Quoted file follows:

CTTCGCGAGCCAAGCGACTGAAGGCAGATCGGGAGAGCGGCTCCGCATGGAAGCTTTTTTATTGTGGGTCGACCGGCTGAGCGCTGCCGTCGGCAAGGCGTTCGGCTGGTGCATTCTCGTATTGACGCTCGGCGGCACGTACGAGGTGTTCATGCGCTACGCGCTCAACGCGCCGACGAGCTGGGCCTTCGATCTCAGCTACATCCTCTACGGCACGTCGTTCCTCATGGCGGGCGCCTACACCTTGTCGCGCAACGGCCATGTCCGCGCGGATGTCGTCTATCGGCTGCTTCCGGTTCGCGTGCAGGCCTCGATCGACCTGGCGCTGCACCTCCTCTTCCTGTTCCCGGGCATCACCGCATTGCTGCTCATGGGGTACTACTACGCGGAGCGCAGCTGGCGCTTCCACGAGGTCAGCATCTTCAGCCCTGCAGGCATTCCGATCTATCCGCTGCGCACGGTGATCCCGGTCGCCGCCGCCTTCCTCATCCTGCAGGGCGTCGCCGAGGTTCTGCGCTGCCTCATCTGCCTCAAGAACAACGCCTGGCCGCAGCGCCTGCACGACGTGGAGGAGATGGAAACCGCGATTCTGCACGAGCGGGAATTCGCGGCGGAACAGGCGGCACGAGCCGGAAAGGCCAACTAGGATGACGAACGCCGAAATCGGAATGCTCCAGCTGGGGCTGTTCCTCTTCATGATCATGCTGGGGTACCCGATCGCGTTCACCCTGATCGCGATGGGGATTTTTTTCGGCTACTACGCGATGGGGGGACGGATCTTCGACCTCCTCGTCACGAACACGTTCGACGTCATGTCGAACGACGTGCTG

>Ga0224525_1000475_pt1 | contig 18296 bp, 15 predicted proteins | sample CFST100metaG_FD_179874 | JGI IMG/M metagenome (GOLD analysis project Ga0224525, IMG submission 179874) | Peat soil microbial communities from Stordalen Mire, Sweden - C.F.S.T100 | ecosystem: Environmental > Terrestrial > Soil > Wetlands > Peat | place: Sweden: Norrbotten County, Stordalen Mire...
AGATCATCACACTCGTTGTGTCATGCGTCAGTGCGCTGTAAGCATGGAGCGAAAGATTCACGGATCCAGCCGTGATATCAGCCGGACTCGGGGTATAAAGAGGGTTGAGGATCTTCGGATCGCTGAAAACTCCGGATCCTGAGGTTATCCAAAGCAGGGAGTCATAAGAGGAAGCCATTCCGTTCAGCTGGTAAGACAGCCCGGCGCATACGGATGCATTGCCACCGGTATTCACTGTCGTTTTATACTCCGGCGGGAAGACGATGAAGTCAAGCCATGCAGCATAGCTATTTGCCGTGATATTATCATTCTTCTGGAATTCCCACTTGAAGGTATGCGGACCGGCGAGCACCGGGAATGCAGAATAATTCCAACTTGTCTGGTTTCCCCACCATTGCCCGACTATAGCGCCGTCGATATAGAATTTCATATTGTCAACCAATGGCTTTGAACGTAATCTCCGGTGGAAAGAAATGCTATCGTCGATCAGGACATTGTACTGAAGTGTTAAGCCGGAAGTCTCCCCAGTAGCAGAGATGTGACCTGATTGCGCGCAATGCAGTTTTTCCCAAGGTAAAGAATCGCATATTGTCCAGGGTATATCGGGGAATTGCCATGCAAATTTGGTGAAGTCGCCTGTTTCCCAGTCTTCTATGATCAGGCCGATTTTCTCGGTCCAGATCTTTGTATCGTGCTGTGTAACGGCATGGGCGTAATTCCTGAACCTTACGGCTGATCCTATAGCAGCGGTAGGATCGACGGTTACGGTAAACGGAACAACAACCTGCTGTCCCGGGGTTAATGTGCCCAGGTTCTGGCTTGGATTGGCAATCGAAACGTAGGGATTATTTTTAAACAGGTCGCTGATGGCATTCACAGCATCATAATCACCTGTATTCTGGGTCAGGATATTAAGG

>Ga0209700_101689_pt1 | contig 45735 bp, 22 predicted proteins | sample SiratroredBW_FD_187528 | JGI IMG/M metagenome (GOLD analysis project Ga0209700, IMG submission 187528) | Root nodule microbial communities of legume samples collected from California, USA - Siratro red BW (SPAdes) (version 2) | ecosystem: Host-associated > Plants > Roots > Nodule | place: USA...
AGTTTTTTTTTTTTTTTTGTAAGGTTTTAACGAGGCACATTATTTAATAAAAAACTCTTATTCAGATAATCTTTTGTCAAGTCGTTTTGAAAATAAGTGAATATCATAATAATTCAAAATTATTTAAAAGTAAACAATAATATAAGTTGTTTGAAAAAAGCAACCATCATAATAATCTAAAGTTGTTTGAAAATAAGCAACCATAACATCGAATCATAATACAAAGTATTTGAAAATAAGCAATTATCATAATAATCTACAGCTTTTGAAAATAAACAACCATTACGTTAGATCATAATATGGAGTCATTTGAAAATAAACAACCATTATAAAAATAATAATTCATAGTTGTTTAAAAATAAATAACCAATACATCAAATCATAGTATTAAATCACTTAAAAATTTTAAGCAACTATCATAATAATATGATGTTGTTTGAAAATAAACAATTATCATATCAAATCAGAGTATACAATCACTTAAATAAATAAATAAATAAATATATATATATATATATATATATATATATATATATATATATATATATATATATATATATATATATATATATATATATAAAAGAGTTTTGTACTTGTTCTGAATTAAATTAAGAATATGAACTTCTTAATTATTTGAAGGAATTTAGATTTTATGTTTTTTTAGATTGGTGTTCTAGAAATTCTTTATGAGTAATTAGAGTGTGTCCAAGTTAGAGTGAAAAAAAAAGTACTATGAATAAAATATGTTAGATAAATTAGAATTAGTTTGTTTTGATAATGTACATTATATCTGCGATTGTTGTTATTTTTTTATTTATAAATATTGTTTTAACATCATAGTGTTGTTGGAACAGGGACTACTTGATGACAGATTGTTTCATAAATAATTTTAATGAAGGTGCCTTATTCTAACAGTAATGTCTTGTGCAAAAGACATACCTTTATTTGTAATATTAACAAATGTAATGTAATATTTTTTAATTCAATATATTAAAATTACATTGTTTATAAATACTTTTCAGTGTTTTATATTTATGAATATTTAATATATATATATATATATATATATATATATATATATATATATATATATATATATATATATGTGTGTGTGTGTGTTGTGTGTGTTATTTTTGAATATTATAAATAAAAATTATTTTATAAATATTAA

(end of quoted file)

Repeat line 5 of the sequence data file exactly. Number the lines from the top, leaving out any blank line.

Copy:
AGTTTTTTTTTTTTTTTTGTAAGGTTTTAACGAGGCACATTATTTAATAAAAAACTCTTATTCAGATAATCTTTTGTCAAGTCGTTTTGAAAATAAGTGAATATCATAATAATTCAAAATTATTTAAAAGTAAACAATAATATAAGTTGTTTGAAAAAAGCAACCATCATAATAATCTAAAGTTGTTTGAAAATAAGCAACCATAACATCGAATCATAATACAAAGTATTTGAAAATAAGCAATTATCATAATAATCTACAGCTTTTGAAAATAAACAACCATTACGTTAGATCATAATATGGAGTCATTTGAAAATAAACAACCATTATAAAAATAATAATTCATAGTTGTTTAAAAATAAATAACCAATACATCAAATCATAGTATTAAATCACTTAAAAATTTTAAGCAACTATCATAATAATATGATGTTGTTTGAAAATAAACAATTATCATATCAAATCAGAGTATACAATCACTTAAATAAATAAATAAATAAATATATATATATATATATATATATATATATATATATATATATATATATATATATATATATATATATATATATATATATAAAAGAGTTTTGTACTTGTTCTGAATTAAATTAAGAATATGAACTTCTTAATTATTTGAAGGAATTTAGATTTTATGTTTTTTTAGATTGGTGTTCTAGAAATTCTTTATGAGTAATTAGAGTGTGTCCAAGTTAGAGTGAAAAAAAAAGTACTATGAATAAAATATGTTAGATAAATTAGAATTAGTTTGTTTTGATAATGTACATTATATCTGCGATTGTTGTTATTTTTTTATTTATAAATATTGTTTTAACATCATAGTGTTGTTGGAACAGGGACTACTTGATGACAGATTGTTTCATAAATAATTTTAATGAAGGTGCCTTATTCTAACAGTAATGTCTTGTGCAAAAGACATACCTTTATTTGTAATATTAACAAATGTAATGTAATATTTTTTAATTCAATATATTAAAATTACATTGTTTATAAATACTTTTCAGTGTTTTATATTTATGAATATTTAATATATATATATATATATATATATATATATATATATATATATATATATATATATATATATGTGTGTGTGTGTGTTGTGTGTGTTATTTTTGAATATTATAAATAAAAATTATTTTATAAATATTAA